Apple CEO Steve Jobs is serious about environmental leadership. He is also serious about being seen to be serious, as this makes for good public relations. However, having a business motive for making “green” upgrades does not negate all the good that they will do. Even before his latest announcement, Apple had already eliminated, by the end of 2008, such toxic chemicals as lead and arsenic (in displays), polyvinyl chloride (PVC) and brominated flame retardants.
With the introduction of LED technology in its displays, like the 30-inch Apple Cinema HD Display rentals from CRE, the Cupertino firm also took the lead in eliminating mercury from its products. The latest iMac rentals also have mercury-free components, and arsenic-free glass, and represent the future of “non-toxic tech.” CRE also checks the manufacturing processes of the other companies whose products it rents, as CRE is committed to its own sustainability strategy, as outlined in its corporate “green statement.”
A little history
Apple began a serious recycling program in 1994 and by 2007 it operated recycling centers in the countries where upwards of 80% of all iPods and Macintosh computers were sold. By the end of 2009, that figure had increased to over 90%. Hewlett-Packard, whose powerful HP8600 is one of CRE’s top computer rentals, is similarly committed to recycling and non-toxic manufacturing, and a critical mass of industry leaders has coalesced around a number of excellent standards and practices that are having great success.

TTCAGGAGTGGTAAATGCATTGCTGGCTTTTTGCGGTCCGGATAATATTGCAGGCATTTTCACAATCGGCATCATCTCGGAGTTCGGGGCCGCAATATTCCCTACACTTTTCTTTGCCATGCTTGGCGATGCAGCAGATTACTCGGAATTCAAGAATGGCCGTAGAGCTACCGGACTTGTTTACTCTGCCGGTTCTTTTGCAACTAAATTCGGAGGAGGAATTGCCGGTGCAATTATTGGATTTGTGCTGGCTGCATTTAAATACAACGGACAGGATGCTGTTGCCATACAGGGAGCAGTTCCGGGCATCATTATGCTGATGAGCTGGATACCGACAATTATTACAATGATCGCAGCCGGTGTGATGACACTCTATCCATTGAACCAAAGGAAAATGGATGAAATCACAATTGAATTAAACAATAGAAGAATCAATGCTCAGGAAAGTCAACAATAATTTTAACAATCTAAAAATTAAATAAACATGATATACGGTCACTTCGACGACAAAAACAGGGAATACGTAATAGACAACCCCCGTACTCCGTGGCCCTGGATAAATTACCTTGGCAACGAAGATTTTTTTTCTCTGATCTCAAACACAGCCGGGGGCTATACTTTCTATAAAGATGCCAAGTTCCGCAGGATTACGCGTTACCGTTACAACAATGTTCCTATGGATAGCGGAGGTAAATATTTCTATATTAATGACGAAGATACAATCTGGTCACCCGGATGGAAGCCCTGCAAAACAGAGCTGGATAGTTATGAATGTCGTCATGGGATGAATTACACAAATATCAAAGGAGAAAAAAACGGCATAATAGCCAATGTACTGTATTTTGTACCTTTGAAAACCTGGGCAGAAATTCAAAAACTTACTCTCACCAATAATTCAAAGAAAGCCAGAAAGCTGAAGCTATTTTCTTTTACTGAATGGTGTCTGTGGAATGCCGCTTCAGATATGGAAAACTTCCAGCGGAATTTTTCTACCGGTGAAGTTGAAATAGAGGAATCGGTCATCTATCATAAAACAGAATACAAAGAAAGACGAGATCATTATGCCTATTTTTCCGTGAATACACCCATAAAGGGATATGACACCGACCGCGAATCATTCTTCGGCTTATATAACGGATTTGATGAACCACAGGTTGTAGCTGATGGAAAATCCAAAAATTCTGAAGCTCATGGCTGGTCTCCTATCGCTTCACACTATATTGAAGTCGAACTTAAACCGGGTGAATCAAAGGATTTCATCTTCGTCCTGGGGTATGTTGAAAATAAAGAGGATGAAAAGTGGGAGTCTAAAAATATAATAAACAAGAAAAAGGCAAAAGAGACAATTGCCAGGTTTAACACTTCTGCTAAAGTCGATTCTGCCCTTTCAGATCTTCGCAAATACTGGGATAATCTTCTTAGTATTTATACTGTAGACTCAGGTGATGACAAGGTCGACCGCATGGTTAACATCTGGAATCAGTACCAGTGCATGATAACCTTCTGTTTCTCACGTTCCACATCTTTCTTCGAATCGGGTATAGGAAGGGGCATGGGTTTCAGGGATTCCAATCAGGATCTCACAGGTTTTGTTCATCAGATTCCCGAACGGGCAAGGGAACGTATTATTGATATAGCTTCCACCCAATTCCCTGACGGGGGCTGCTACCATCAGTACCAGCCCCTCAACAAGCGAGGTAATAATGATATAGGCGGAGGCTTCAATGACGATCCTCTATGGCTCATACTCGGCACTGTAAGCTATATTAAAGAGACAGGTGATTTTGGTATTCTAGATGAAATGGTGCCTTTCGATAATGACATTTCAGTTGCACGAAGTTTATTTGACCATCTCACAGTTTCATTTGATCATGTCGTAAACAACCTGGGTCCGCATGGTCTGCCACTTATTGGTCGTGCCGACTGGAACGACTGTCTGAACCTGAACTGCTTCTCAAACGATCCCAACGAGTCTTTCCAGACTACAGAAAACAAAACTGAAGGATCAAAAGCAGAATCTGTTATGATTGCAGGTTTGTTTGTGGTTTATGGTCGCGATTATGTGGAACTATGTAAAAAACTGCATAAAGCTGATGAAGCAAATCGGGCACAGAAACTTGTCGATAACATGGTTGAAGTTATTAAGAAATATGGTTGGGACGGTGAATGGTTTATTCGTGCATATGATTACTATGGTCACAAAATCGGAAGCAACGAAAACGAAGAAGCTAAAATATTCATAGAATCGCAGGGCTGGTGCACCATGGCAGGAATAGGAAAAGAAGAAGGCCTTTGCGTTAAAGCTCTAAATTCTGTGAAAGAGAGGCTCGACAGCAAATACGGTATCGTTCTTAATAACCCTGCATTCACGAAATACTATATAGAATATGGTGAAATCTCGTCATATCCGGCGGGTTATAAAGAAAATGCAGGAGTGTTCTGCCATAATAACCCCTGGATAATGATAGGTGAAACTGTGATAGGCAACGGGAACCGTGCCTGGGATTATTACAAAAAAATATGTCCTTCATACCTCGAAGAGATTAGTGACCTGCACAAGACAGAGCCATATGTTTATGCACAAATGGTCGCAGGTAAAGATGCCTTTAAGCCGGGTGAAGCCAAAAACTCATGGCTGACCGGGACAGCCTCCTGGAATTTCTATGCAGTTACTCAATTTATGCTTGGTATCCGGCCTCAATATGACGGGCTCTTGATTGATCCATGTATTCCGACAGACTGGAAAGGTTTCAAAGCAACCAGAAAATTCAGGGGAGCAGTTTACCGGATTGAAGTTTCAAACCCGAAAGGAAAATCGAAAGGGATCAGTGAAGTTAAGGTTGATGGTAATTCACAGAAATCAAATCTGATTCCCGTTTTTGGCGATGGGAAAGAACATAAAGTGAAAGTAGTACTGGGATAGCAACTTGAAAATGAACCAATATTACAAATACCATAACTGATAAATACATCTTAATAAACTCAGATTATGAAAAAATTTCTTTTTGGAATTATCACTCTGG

Presently, there is no industry-standard way to assess the effectiveness of these recycling programs. Dell Computer has proposed a simple measure that projects a seven-year product lifetime, and measures the percentage of total weight recycled each year against the total weight of what was sold seven years earlier. This is a sensible proposal, with the added benefits of simplicity and transparency.
The way forward
For its part, Apple recycled 13 million pounds of e-waste in 2006, almost 10% of the weight of all products the company sold seven years prior. Apple executives expect this percentage to grow and, by 2010, project that the company will recycle 19 million pounds of e-waste, or nearly 30% of product weight sold in 2003 (seven years earlier). Apple’s high-end models, like CRE’s MacPro rentals and the iMac line, are not part of the Apple trade-in program yet, but the company offers 10% off a new iPod when a customer brings in an old one to recycle.
Whatever you need in the way of Apple products, potent PCs, plasma rentals or conference capabilities, it takes just a quick phone call or e-mail to get a CRE Account Executive working on a solution for you. If you know what you need, our Quick Rental Quote form is the way to go. CRE is proud to partner with Apple and other industry leaders in the “greening of technology,” and we will keep you updated on the progress!